Transitions to the labour market have become an area of increasing research interest for the Higher Education Quality Council of Ontario in the last few years as we continue to hear that students aren’t graduating with the skills and knowledge they need to get the jobs they want. But are these concerns justified? Do students really lack the skills required, or do they simply need to learn to discuss their experiences more effectively? And what can institutions do to help?
These questions promise to be front and centre at HEQCO’s annual conference, Transitions: Learning across borders, sectors and silos, being held in Toronto March 23-24. The conference will examine the variety of transitions that students go through as part of their journey. The goal is to break down some of the artificial barriers that define the education system by engaging representatives from the elementary, secondary, postsecondary and adult learning sectors.
To set the stage in the lead-up to the conference, HEQCO partnered with Academica Group to survey current students and recent graduates about their experiences transitioning into and out of postsecondary education. We received 1,612 responses to the online survey, more than two-thirds coming from current university students.
When asked why they chose to attend PSE, students were largely career-motivated, seeking preparation for their chosen career path. This objective seemed to drive their participation in a number of other activities while at university. To their credit, students reported taking advantage of the various opportunities that were available to them during their studies, including experiential learning, networking opportunities and career-related workshops. Those respondents who hadn’t yet participated in these activities often planned to do so before graduation. Students also reported participating in other activities that could help them develop valuable skills for the labour market, including completing personal research, joining extracurricular teams and volunteering for activities related to their academic field.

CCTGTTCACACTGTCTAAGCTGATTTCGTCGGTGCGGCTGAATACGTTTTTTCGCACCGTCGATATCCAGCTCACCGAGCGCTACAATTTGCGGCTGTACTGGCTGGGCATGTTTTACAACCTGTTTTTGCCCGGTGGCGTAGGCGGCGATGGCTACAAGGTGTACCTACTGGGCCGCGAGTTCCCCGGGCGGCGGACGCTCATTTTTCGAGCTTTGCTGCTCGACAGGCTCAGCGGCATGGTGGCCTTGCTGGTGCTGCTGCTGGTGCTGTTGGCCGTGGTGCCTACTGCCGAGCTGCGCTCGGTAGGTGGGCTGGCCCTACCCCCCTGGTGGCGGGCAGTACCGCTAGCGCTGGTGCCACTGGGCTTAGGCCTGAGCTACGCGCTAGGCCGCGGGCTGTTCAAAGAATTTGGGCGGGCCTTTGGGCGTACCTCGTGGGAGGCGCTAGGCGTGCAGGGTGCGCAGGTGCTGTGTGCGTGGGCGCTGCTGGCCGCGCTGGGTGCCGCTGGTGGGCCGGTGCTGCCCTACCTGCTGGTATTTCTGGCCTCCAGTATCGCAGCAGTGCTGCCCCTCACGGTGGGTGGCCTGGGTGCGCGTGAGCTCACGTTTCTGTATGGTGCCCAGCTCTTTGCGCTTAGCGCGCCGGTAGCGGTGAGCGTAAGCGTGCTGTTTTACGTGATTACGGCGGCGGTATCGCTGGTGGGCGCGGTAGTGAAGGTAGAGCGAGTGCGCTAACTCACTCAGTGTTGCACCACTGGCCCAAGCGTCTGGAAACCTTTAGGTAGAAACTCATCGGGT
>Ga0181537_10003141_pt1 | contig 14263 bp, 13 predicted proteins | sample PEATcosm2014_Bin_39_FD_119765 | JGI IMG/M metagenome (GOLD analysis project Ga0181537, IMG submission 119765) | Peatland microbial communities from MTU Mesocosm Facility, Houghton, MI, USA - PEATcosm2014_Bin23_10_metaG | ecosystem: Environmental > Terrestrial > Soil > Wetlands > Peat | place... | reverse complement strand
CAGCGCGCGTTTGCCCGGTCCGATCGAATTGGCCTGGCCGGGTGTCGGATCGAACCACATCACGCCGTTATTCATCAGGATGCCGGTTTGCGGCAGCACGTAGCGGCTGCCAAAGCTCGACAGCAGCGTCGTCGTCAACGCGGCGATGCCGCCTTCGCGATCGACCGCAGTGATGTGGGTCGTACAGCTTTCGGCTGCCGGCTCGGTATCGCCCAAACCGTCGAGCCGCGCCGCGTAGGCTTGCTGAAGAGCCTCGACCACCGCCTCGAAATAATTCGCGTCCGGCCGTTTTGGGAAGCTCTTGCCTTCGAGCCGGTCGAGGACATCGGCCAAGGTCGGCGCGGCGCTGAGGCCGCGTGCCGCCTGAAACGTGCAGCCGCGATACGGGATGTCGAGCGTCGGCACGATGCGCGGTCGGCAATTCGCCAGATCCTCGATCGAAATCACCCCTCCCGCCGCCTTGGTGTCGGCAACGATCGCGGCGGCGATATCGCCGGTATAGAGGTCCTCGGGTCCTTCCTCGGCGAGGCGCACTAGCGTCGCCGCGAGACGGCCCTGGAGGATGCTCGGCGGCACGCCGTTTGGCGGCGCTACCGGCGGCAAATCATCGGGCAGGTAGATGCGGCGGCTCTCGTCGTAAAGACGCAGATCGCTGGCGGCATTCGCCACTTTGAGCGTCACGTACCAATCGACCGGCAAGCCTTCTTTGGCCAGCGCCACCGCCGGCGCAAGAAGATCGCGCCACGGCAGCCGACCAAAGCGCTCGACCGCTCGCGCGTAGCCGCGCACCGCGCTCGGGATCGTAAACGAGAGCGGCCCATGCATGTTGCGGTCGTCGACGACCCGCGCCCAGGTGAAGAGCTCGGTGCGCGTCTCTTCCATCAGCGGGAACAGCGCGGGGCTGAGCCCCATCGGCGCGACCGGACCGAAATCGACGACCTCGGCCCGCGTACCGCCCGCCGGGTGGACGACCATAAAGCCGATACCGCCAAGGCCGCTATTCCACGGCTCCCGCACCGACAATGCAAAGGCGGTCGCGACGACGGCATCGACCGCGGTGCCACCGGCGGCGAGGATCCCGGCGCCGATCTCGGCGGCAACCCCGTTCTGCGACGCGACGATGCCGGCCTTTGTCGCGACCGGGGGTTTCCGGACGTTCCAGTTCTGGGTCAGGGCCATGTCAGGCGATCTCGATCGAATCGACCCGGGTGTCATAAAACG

Overall, respondents were satisfied with the preparation they were receiving for the labour market. Most students felt that their course of study would leave them either completely (27 percent) or mostly (38 percent) prepared for the workforce, though a substantial portion planned on attending graduate school (38 percent) or completing a professional degree (19 percent). Respondents nearing the end of a professional or graduate degree were also more likely than undergraduate respondents to have accessed career counselling resources, suggesting that this is when students really start planning more intently for their transition to the world of work.
Finally, while respondents were largely optimistic about their job prospects after graduation, they did offer a number of suggestions on how their institutions could better aid them in their transition. They asked for more experiential and work-integrated learning opportunities, so that they could develop a broader network of contacts and experiences. They asked for more career-related workshops and the opportunity to learn practical, career-related skills in class. And they asked, more generically, that their institutions help them find jobs.
The findings tell us that students are enrolling in university because they want jobs – it isn’t their only motivation, but we can’t ignore that it’s a big part. To their credit, students are also taking advantage of the career-related opportunities made available to them on campus, whether to experience their chosen profession first-hand through a co-op placement, to network with professionals in their chosen field, to learn more about the job hunt at career workshops, or to develop transferable skills as a volunteer or during extracurricular activities. But they want more of the opportunities and, as HEQCO would argue, they need better tools to market the value of these experiences to employers. However, that’s a discussion for another day.
Nicholas Dion is senior coordinator of research and programs at the Higher Education Quality Council of Ontario.